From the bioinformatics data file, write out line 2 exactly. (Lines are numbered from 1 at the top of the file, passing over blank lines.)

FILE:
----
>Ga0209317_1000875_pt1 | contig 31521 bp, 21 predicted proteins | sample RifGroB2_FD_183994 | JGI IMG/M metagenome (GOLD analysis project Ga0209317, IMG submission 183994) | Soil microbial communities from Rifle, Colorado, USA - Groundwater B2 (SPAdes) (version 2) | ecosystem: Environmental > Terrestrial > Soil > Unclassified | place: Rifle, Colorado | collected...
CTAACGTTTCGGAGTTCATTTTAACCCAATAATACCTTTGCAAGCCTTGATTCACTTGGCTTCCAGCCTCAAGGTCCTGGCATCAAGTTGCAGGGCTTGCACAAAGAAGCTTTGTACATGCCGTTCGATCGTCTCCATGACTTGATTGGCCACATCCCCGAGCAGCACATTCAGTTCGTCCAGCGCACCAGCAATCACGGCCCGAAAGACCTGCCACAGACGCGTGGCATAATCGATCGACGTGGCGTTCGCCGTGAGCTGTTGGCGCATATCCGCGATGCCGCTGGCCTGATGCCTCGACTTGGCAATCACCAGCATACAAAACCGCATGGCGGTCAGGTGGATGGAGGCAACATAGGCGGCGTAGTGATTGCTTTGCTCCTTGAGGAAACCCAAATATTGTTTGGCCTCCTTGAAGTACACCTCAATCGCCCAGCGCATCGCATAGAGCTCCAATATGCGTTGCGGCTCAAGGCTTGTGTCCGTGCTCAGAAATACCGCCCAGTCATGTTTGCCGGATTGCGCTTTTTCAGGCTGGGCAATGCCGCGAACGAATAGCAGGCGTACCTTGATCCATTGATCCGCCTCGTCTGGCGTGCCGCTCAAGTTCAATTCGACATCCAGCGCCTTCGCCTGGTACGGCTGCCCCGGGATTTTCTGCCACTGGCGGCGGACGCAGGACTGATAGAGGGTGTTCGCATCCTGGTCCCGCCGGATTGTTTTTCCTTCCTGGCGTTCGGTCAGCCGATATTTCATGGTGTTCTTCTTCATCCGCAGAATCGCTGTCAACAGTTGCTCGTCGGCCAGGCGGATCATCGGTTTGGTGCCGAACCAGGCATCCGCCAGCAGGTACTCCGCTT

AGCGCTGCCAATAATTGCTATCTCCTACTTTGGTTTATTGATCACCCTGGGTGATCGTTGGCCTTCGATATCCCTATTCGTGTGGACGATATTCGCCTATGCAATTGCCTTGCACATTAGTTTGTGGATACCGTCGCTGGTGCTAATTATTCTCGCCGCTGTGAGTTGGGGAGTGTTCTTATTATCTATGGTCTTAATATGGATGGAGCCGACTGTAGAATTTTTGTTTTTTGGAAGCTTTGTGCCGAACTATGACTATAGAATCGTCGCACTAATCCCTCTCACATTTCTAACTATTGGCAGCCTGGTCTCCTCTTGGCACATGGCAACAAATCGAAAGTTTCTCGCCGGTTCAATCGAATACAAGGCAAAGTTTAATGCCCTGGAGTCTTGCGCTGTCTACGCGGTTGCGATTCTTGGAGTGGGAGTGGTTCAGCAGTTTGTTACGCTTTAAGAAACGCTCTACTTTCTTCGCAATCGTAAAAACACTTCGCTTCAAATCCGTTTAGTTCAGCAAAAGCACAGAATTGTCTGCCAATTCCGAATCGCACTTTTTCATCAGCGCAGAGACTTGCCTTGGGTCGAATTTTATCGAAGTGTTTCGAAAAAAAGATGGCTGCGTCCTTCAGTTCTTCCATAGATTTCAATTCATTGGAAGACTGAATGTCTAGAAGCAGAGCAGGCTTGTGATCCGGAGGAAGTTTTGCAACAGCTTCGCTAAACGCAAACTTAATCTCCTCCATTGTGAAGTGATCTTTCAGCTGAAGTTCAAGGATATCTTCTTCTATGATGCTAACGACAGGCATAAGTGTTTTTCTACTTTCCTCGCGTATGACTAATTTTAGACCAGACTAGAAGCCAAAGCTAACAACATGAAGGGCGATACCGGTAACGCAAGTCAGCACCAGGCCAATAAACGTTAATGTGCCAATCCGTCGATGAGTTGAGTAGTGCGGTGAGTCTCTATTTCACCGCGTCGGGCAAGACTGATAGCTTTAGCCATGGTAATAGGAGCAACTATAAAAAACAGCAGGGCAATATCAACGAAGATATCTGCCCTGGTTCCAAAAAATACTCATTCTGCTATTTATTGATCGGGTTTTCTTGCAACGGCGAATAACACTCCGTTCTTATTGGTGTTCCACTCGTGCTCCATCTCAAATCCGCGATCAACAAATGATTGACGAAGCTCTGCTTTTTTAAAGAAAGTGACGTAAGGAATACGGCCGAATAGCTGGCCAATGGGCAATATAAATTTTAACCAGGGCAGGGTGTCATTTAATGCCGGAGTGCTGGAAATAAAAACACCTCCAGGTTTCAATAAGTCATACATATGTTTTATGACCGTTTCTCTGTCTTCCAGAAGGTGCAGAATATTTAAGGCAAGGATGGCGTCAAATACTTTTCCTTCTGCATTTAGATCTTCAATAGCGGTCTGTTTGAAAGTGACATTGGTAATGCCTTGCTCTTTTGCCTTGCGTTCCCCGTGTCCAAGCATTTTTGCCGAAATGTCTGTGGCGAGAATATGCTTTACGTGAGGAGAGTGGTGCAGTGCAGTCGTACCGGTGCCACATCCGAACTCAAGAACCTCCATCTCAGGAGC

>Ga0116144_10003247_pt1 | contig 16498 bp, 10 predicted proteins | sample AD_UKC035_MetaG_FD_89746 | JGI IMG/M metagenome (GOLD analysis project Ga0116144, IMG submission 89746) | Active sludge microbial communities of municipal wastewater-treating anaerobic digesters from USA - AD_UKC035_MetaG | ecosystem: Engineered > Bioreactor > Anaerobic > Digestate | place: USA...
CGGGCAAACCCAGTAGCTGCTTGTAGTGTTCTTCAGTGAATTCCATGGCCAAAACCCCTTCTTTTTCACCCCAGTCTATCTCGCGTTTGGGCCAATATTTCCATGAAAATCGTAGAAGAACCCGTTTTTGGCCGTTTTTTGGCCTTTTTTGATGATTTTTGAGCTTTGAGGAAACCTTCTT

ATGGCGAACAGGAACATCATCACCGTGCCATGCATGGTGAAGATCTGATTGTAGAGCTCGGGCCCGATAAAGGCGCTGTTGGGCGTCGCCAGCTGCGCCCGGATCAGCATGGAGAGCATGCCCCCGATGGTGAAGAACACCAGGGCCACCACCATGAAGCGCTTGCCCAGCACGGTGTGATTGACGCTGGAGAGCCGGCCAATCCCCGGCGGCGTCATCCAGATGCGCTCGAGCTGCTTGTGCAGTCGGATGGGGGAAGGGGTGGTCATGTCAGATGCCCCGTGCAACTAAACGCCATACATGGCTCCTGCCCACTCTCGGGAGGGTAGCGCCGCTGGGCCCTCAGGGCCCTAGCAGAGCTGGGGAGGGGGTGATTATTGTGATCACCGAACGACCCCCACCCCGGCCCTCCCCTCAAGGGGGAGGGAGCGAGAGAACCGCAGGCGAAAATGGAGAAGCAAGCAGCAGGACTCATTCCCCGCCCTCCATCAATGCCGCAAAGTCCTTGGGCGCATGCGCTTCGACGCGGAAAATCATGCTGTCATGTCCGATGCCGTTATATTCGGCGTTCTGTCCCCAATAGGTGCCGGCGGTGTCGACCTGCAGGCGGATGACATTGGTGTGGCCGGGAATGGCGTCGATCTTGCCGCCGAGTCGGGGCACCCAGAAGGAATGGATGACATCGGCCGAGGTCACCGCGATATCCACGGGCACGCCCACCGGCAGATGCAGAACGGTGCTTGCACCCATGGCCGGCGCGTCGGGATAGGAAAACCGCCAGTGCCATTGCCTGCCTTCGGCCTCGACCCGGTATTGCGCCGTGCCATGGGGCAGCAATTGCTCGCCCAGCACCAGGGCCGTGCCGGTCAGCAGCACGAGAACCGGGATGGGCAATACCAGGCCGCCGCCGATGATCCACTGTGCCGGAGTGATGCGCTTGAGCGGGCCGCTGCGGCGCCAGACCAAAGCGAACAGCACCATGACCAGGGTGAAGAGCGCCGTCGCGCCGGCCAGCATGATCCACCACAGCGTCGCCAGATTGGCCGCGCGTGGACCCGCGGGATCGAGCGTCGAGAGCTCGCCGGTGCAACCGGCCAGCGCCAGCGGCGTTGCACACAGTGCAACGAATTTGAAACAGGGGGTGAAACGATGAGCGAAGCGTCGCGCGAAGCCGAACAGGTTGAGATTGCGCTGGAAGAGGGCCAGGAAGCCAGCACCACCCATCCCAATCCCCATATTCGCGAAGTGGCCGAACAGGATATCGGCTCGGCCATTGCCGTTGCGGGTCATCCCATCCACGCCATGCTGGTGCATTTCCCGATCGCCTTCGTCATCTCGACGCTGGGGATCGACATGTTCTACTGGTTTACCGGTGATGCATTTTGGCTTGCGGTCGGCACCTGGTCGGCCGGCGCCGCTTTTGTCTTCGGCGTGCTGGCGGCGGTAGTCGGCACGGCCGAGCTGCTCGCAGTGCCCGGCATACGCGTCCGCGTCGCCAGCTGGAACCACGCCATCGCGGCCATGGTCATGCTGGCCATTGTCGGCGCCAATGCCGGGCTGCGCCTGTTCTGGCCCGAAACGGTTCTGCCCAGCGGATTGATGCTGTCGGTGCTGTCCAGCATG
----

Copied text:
CTAACGTTTCGGAGTTCATTTTAACCCAATAATACCTTTGCAAGCCTTGATTCACTTGGCTTCCAGCCTCAAGGTCCTGGCATCAAGTTGCAGGGCTTGCACAAAGAAGCTTTGTACATGCCGTTCGATCGTCTCCATGACTTGATTGGCCACATCCCCGAGCAGCACATTCAGTTCGTCCAGCGCACCAGCAATCACGGCCCGAAAGACCTGCCACAGACGCGTGGCATAATCGATCGACGTGGCGTTCGCCGTGAGCTGTTGGCGCATATCCGCGATGCCGCTGGCCTGATGCCTCGACTTGGCAATCACCAGCATACAAAACCGCATGGCGGTCAGGTGGATGGAGGCAACATAGGCGGCGTAGTGATTGCTTTGCTCCTTGAGGAAACCCAAATATTGTTTGGCCTCCTTGAAGTACACCTCAATCGCCCAGCGCATCGCATAGAGCTCCAATATGCGTTGCGGCTCAAGGCTTGTGTCCGTGCTCAGAAATACCGCCCAGTCATGTTTGCCGGATTGCGCTTTTTCAGGCTGGGCAATGCCGCGAACGAATAGCAGGCGTACCTTGATCCATTGATCCGCCTCGTCTGGCGTGCCGCTCAAGTTCAATTCGACATCCAGCGCCTTCGCCTGGTACGGCTGCCCCGGGATTTTCTGCCACTGGCGGCGGACGCAGGACTGATAGAGGGTGTTCGCATCCTGGTCCCGCCGGATTGTTTTTCCTTCCTGGCGTTCGGTCAGCCGATATTTCATGGTGTTCTTCTTCATCCGCAGAATCGCTGTCAACAGTTGCTCGTCGGCCAGGCGGATCATCGGTTTGGTGCCGAACCAGGCATCCGCCAGCAGGTACTCCGCTT